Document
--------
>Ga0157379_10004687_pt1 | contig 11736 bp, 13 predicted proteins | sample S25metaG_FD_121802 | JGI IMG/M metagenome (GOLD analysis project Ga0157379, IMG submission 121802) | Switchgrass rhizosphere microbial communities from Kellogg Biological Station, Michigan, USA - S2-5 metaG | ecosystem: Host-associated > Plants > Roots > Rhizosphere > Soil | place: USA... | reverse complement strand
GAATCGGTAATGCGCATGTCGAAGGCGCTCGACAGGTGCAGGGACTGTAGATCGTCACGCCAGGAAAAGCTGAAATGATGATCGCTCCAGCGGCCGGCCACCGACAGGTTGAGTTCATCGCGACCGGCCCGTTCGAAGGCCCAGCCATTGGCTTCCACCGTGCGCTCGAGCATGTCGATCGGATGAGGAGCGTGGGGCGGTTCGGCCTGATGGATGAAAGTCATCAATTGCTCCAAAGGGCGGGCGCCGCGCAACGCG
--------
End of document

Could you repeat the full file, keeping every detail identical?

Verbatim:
>Ga0157379_10004687_pt1 | contig 11736 bp, 13 predicted proteins | sample S25metaG_FD_121802 | JGI IMG/M metagenome (GOLD analysis project Ga0157379, IMG submission 121802) | Switchgrass rhizosphere microbial communities from Kellogg Biological Station, Michigan, USA - S2-5 metaG | ecosystem: Host-associated > Plants > Roots > Rhizosphere > Soil | place: USA... | reverse complement strand
GAATCGGTAATGCGCATGTCGAAGGCGCTCGACAGGTGCAGGGACTGTAGATCGTCACGCCAGGAAAAGCTGAAATGATGATCGCTCCAGCGGCCGGCCACCGACAGGTTGAGTTCATCGCGACCGGCCCGTTCGAAGGCCCAGCCATTGGCTTCCACCGTGCGCTCGAGCATGTCGATCGGATGAGGAGCGTGGGGCGGTTCGGCCTGATGGATGAAAGTCATCAATTGCTCCAAAGGGCGGGCGCCGCGCAACGCG